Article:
COMIC CAROUSEL FIGURES
All Photographs and Copy are Coryright MEL BIRNKRANT
Some of the imagery is Copyright The Walt Disney Company
THE MEL BIRNKRANT COLLECTION
A Guided Tour of
I discovered this photograph, the other day, among a bunch of slides. It shows the Carousel figures of Mickey and Minnie as they appeared, the first, or second time I saw them, at Madison Square Garden, or the Armory Show, in NYC. I never traveled with a camera, and I doubt that the show would even allow one. I don’t know how I got this Photo.
But, I do remember the encounter. It was like meeting that first cast iron bank at the Paris Flea Market, in 1958, all over again. Now, the year was 1972. We had had been living in the country for two years, and the collection was still packed up. Nonetheless, I continued to collect. Mickey Mouse and Comic Characters remained relatively inexpensive. And I had become a Master Mouse Hunter. My secret method to detect them was the rule of Pie Cut eyes! All “good” old Mickeys had them. All “bad” new ones did not! I would take a chance on buying a mouse, sight-unseen, if the seller described it as having pie-cut eyes. Mickeys with eyeballs were what I considered “new” (and still do). They were off the menu! Now, here I was, once again, confronting, not one, but two interesting sculptures, and my pie-cut eye rule was placing them out of bounds. But, I had to admit, as works of art, I found them fascinating.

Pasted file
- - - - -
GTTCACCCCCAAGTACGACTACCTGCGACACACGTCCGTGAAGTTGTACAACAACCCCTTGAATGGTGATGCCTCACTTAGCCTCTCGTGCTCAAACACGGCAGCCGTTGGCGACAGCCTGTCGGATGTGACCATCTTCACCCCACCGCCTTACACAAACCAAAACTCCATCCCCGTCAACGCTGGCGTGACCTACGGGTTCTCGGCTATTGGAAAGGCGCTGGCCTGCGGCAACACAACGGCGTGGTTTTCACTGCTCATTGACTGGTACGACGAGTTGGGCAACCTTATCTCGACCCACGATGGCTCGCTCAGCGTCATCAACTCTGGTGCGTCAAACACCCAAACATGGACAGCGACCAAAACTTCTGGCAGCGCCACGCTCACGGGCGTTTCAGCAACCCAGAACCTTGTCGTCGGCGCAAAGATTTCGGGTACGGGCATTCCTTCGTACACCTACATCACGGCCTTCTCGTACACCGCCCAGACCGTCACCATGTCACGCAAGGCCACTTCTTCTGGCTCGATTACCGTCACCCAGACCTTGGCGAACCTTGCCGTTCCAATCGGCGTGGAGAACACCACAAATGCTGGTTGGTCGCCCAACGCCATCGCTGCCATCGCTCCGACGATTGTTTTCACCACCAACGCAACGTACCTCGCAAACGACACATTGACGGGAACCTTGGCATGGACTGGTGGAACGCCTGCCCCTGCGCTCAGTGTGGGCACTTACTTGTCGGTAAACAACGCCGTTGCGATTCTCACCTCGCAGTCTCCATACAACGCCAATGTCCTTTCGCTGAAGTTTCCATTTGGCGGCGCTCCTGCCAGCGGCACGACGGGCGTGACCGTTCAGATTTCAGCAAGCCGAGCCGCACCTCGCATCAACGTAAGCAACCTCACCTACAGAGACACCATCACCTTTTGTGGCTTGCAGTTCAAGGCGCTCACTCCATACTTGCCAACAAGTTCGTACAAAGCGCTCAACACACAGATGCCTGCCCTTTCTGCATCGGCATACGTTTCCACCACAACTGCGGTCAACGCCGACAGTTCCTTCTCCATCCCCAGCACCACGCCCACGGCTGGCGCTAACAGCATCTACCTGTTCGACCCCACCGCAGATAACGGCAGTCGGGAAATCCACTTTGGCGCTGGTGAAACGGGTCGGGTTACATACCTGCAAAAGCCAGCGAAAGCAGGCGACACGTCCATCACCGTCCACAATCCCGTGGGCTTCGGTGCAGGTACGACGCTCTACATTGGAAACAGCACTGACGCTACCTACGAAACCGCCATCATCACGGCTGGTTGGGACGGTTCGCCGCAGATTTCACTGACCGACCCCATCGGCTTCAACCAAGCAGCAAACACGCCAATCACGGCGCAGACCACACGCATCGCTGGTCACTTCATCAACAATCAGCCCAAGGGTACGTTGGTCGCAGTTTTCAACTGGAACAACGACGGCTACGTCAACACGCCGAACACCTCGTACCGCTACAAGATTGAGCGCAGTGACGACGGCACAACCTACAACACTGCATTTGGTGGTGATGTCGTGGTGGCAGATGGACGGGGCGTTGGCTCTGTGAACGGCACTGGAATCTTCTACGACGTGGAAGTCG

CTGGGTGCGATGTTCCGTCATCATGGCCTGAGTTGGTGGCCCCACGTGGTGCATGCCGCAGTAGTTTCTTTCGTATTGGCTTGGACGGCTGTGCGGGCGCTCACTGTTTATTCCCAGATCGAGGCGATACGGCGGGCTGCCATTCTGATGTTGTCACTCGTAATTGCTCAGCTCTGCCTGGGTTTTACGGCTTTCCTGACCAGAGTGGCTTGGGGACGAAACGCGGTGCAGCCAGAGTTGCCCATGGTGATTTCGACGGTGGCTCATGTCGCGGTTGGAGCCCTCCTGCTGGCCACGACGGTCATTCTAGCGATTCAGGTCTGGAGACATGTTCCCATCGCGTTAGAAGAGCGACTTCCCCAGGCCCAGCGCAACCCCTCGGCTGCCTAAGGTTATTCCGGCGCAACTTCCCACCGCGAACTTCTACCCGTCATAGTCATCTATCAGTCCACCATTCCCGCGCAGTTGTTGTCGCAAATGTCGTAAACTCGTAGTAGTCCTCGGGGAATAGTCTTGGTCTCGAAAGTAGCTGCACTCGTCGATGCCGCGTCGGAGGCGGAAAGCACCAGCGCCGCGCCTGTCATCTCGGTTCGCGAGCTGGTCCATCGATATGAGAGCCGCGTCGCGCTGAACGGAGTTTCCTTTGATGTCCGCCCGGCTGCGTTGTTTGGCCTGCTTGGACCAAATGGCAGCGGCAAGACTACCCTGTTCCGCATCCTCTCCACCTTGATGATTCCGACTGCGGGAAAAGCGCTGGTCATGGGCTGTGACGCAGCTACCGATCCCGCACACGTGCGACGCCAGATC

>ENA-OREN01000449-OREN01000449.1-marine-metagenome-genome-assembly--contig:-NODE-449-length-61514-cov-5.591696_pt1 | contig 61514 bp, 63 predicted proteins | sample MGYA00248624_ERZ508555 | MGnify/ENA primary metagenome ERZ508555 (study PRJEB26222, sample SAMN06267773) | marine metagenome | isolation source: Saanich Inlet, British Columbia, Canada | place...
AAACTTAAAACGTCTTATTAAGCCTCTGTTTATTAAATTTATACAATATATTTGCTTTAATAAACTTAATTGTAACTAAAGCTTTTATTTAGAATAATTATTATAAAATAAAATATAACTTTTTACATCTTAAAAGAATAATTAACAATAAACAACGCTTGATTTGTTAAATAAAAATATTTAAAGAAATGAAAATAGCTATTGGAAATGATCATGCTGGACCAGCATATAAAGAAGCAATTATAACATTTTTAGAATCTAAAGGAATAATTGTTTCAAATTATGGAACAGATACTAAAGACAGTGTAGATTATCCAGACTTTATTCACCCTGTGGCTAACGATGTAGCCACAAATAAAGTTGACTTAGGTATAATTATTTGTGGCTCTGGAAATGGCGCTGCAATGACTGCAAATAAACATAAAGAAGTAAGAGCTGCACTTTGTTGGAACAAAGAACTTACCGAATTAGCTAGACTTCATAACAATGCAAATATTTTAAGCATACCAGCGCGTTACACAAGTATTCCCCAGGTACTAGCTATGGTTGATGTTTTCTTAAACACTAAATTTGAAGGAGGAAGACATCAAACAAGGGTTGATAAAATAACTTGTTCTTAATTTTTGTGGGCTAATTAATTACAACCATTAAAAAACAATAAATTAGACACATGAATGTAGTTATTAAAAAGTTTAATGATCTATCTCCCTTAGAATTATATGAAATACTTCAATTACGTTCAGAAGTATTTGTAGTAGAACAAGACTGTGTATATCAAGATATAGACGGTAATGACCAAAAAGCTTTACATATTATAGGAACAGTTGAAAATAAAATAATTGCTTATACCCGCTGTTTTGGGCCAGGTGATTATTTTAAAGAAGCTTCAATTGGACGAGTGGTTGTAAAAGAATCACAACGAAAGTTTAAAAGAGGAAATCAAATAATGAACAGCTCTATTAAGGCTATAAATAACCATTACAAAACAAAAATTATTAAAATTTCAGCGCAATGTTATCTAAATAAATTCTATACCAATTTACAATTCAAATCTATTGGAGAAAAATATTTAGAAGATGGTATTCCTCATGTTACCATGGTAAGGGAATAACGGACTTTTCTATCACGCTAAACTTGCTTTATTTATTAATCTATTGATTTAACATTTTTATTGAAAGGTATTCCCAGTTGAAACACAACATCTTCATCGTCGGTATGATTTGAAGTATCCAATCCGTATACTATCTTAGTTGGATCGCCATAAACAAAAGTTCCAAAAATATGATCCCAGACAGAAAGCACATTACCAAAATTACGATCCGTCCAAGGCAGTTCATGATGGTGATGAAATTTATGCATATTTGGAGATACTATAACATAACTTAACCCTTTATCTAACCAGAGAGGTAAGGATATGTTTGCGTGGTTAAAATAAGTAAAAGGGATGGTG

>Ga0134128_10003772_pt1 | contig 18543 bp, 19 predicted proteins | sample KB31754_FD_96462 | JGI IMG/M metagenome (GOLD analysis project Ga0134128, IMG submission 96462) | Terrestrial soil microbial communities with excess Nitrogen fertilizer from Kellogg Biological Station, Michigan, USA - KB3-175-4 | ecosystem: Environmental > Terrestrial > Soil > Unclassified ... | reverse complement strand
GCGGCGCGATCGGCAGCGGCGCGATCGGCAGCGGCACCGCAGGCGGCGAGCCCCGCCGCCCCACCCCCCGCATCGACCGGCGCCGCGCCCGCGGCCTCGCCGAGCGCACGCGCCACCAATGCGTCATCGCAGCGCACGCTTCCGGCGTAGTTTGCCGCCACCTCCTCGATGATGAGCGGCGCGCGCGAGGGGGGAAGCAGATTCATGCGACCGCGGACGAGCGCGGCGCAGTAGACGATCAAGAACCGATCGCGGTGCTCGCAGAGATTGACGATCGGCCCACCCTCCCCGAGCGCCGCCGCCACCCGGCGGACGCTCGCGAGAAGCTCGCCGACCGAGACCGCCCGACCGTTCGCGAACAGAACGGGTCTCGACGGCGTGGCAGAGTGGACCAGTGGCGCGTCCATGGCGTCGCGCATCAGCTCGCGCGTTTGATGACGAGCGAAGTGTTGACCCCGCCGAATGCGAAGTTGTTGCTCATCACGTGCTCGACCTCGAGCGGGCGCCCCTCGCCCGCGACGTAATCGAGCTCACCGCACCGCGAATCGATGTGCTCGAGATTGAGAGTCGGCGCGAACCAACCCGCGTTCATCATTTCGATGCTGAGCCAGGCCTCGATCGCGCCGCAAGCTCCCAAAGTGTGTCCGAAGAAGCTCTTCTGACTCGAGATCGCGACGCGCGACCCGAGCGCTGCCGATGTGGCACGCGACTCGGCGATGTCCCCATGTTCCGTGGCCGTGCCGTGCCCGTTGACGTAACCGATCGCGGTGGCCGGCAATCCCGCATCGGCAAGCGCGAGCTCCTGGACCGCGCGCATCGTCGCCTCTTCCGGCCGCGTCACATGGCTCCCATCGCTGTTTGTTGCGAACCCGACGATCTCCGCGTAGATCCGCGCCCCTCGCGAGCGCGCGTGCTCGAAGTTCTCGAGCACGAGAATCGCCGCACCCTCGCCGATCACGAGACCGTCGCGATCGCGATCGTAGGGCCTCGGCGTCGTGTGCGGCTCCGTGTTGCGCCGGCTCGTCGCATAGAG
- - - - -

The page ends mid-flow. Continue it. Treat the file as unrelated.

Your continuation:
All of this was academic, because the asking price was ridiculous. I proclaimed that, even if I were a millionaire, I still would never spend $3,000 on that pair. I wasn’t the only one who thought that way. I saw them at two different shows, and, obviously, they weren’t going anywhere.